By: Celia R. Clark, ,J.D., LL.M
Some of the recent coverage of the Avrahami case (149 T.C. No. 7 (2017)) has made me – a fact witness in the case and a former attorney for the Avrahamis – wonder how many commentators are actually familiar with the case record.
I. Government Reports
No one seems to be aware that four U.S. Government reports are part of the trial record: One prepared by the President’s Working Group on Financial Markets (“PWG”), chaired by the U.S. Secretary of the Treasury (September 2006), and one prepared by the U.S. Government Accountabiliy Office (December 2008)(“GAO Report”). These t reports deal with various aspects of the terrorism risk insurance market in the U.S. The reports a.re thorough, analytical and supported by extensive data. (Two other Governmental reports were admitted into evidence – one by the Department of Homeland Security and one by the National Infrastructure Protection Center. Neither of these reports is discussed here.)
The PWG was required by the Terrorism Risk Insurance Extension Act of 2005 to perform an analysis regarding the long-term availability and affordability of insurance for terrorism risk, including coverage for chemical, nuclear, biological and radiological (“CNBR”) events, and to submit its report to Congress. Besides the U.S. Secretary of the Treasury, the other members of the PWG were the Chairman of the Board of Governors of the Federal Reserve System, the Chairman of the Securities and Exchange Commission, and the Chairman of the Commodity Futures Trading Commission. The report states that the group was assisted by staff of the member agencies who reviewed academic and industry studies and met with insurance regulators, policyholder groups, insurers, reinsurers, modelers, and other government agencies.
A few of the findings and comments of the PWG Report are as follows: Insurers generally avoid insuring CNBR risk, and virtually no reinsurance for this risk is available; some limited coverage is available but is expensive – 5% rate on loss limit; and captives have been promoted in the industry as a means of obtaining CNBR coverage. A few of the findings and comments from the GAO Report: One solution to the shortage in the commercial markets would be to form a group of insurance companies to pool assets for terrorism risk, as has been done in the United Kingdom; captives that insure terrorism risk also often insure other risks; the Internal Revenue Code should be amended to permit broader tax deductions for terrorism risk reserves.
Both the PWG Rep01t and the GAO Report were referenced in the ACR Solutions Group Report on terrorism risk insurance, also a part of the Avrahami record. The ACR Solutions Group Report recommended a range of pricing for the Pan-American risk pool at issue in Avrahami: 5%-8%, including coverage for business interruption losses. Note that the PWG Report cited a 5% rate on loss limit for property damage only.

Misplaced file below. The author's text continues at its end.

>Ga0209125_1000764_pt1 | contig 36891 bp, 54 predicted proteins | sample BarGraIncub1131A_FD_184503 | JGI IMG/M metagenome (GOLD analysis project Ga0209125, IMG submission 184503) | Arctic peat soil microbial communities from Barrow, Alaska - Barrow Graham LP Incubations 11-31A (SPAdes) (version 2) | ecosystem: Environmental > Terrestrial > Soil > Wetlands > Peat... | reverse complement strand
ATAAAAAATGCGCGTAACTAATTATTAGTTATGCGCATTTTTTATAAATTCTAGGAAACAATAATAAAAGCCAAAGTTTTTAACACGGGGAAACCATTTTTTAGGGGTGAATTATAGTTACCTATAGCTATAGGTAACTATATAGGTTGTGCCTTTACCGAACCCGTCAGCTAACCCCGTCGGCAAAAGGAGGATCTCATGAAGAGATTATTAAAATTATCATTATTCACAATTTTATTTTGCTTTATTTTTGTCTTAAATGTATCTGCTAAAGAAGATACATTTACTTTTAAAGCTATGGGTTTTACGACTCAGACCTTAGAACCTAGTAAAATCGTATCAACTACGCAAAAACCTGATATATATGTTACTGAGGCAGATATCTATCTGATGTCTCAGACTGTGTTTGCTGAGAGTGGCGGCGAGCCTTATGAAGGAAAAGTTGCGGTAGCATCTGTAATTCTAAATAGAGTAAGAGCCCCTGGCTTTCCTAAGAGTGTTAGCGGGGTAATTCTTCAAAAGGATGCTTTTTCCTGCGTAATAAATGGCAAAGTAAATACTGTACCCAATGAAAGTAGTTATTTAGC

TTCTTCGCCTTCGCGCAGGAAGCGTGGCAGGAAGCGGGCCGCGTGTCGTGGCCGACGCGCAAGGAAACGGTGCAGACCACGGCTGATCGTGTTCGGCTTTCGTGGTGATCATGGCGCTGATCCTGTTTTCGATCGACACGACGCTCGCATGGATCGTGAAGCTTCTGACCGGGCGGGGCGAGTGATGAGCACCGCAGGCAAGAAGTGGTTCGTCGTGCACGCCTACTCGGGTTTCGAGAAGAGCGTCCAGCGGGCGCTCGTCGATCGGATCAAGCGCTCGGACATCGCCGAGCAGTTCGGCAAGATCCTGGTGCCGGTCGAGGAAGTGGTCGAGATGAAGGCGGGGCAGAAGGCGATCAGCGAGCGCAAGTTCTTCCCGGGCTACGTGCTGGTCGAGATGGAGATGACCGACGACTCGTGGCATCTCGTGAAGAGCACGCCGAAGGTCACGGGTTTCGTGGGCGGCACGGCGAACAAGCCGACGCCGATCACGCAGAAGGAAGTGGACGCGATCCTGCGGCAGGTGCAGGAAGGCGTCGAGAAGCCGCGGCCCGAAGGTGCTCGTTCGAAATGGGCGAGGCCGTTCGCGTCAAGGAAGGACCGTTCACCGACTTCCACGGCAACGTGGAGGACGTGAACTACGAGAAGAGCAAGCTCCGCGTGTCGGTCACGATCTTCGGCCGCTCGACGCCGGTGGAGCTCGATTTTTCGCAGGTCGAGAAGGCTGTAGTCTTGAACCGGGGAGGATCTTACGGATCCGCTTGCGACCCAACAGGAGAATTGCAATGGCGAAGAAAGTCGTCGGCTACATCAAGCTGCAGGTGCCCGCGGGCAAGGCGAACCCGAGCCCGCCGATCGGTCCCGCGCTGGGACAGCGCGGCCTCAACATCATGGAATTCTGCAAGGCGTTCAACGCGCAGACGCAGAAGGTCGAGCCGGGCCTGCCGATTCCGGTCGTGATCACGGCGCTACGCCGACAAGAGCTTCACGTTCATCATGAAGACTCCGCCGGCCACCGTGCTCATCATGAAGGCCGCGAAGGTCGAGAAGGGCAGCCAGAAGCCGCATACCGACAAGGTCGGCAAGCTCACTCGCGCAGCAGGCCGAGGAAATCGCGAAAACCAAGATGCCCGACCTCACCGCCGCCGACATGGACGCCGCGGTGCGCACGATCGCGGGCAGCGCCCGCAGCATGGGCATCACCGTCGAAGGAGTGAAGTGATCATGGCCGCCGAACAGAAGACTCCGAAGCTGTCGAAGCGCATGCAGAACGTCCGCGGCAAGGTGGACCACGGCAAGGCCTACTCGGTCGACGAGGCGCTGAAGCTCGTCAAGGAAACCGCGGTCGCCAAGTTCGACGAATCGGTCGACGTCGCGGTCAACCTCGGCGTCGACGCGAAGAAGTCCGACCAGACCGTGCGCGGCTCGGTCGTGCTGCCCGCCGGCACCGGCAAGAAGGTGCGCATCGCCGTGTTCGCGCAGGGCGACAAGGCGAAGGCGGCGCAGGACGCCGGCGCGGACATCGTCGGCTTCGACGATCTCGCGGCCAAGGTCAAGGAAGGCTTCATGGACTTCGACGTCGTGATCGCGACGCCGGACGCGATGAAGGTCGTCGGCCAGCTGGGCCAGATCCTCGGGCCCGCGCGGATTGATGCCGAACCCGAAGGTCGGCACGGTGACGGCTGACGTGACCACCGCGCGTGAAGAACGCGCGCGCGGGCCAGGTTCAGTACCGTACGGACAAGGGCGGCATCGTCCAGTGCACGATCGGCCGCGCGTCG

II. Reinsurance Agreements
There is another part of the case record that warrants brief mention. As many readers know, the Tax Court’s opinion includes a determination that the Avrahamis’ captive (Feedback Insurance) could not show adequate risk distribution because the Court found that the captive reinsured an insurer (Pan-American) that was insolvent, undercapitalized and/or was not a bona fide insurance company. The Quota-Share Reinsurance Agreements between Pan-American and the participating captives, including Feedback Insurance, explicitly state that the captives continue to be liable for their assumed quota share of Pan-American’s risk (establishing risk distribution among all participants) in case of Pan-American’s insolvency, receivership status or other corporate change in status.
Finally, the Quota-Share Reinsurance Agreements include a provision, “Exceptions to Coverage,” stating that no captive is liable for any share of losses attributable to an entity related to that captive, directly or indirectly. This clause prohibits a circular flow of funds from an insured to Pan-American to a related captive and back to the insured.
Note: The full references of the Government reports discussed here are as follows:
“Terrorism Risk Insurance: Report of the President’s Working Group,” September 2006, Established by Executive Order 12631.
“Terrorism Insurance: Status of Coverage Availability for Attacks Involving Nuclear, Biological, Chemical or Radiological Weapons,” U.S. Government Accountability Office, Report to Congressional Committees, December 2008 (GAO-09- 39).